Document lays out several principles as a basis to resolve conflict, including guaranteeing citizens the right to freedom of religion and belief.
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HIBA MORGAN: After months of deadlock, a resumption of talks between Sudan's transitional government and the Sudan People's Liberation Movement-North, led by Abdelaziz Alhilu has led to this. On Sunday, the two sides signed what's called the Declaration of Principles, a blueprint for talks to reach a final peace agreement in the South Sudanese capital Juba.
ABDEL FATTAH ALBURHAN: (VIA TRANSLATOR) The signing of the Declaration of Principles is the true and actual start of a showing that the transitional government is keen on change that leads to a just and fair peace, a peace that is satisfactory and leads to a Sudan that reflects all Sudanese people.
HIBA MORGAN: The Declaration of Principles states that the army of the SPLM-N and will be integrated into the national army by the end of Sudan's transitional period. How that is implemented has been left to future negotiations. It also includes clauses on the most controversial topic that's caused repeated breakdown in talks between the two sides, the relationship between state and religion. So that's been separated.
ABDELAZIZ ALHILU: This agreement with President Alburhan has actually allowed us to sign this Declaration of Principles. And the Declaration of Principles is going to pave the way for the two delegations to negotiate and to discuss the substantive issues-- political issues, humanitarian issues, security sector reform issues. So this is the value of this agreement of today on the Declaration of Principles.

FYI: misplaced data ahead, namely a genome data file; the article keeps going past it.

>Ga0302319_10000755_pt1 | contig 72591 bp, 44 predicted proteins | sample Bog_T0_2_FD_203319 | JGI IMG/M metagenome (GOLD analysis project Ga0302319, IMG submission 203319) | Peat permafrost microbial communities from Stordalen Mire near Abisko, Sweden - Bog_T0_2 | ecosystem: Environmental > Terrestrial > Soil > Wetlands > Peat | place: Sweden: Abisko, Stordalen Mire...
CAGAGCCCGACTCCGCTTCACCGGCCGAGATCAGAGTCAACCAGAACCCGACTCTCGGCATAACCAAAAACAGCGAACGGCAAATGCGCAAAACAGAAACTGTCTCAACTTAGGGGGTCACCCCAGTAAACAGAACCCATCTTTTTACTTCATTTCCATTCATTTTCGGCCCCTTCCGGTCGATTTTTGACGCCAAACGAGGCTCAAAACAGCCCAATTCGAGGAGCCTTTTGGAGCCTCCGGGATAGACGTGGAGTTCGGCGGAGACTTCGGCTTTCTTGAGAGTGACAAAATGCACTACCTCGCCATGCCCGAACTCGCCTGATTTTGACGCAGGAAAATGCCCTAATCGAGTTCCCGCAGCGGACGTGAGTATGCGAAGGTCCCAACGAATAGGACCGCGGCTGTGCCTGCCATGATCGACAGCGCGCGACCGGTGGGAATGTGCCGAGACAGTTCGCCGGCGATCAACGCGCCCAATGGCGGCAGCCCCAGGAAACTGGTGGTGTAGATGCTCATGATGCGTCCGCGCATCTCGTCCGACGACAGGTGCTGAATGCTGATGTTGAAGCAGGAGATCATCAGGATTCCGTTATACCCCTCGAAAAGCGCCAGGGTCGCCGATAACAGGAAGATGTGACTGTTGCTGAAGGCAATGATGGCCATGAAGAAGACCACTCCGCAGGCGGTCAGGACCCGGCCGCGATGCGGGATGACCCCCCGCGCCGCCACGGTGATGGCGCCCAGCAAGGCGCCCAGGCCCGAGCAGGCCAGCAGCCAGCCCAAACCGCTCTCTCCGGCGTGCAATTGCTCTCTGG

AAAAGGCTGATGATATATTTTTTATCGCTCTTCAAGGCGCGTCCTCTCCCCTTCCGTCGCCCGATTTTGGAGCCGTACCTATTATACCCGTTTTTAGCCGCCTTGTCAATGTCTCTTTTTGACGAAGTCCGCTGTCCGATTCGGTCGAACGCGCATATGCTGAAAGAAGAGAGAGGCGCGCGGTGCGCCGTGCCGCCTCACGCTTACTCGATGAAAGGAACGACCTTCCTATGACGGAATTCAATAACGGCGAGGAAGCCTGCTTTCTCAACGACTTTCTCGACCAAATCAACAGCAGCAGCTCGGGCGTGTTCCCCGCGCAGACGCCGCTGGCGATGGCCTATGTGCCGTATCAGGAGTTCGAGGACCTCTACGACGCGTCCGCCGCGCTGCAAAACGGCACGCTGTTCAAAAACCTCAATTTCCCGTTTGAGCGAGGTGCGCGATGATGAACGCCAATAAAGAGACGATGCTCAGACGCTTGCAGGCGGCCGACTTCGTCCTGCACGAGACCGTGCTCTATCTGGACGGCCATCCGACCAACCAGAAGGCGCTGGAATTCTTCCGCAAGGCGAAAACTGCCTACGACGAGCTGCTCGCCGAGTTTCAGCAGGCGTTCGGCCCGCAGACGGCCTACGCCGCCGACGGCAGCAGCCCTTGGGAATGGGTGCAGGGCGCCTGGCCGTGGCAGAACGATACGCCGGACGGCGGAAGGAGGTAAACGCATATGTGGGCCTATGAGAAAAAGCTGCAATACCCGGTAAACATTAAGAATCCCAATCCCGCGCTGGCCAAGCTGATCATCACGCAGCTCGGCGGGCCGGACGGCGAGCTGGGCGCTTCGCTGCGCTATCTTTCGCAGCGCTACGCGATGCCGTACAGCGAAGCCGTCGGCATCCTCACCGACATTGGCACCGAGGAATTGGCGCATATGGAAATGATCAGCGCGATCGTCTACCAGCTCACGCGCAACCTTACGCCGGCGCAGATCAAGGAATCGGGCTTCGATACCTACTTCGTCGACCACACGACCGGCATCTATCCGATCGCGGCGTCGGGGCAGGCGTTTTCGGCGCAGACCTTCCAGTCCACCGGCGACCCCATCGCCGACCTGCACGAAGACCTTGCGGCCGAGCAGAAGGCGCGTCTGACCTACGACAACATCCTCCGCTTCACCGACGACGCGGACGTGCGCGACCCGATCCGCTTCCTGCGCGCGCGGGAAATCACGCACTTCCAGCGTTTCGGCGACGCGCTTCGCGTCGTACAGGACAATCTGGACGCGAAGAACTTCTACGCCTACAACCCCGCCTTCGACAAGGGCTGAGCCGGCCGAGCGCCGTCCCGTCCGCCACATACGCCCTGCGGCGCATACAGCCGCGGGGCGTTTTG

The roots of fighting between Sudan's government and the SPLM go back to the 21-year civil war that began in 1983 between the North and South. A short period of peace ended when fighting renewed in 2011, mostly in the South Kordofan and Blue Nile states. Hundreds of thousands of people have been killed and many more displaced over the past decade. Mediators like the aid organization World Food Program, say the Declaration of Principles will lead to stability.
DAVID BEASLEY: This is the final final building block for a foundation for peace for the future. And where you don't have peace, you have hunger. You have destabilization.
--that allow us to reach people, create sustainability and livelihoods so that one day, the World Food Program won't even need to be here. That can't happen without what happened today. To see these leaders come together, not just on paper, but in the heart, hearing their words coming from the heart, it's a new day. It truly is an amazing day for Sudan and South Sudan.
HIBA MORGAN: While many more rounds of talks lie ahead to reach a final deal, many people are celebrating. For them and the sides involved, the signing of the Declaration is the first significant step forward to end the conflict in the Southern regions. Hiba Morgan, Al Jazeera.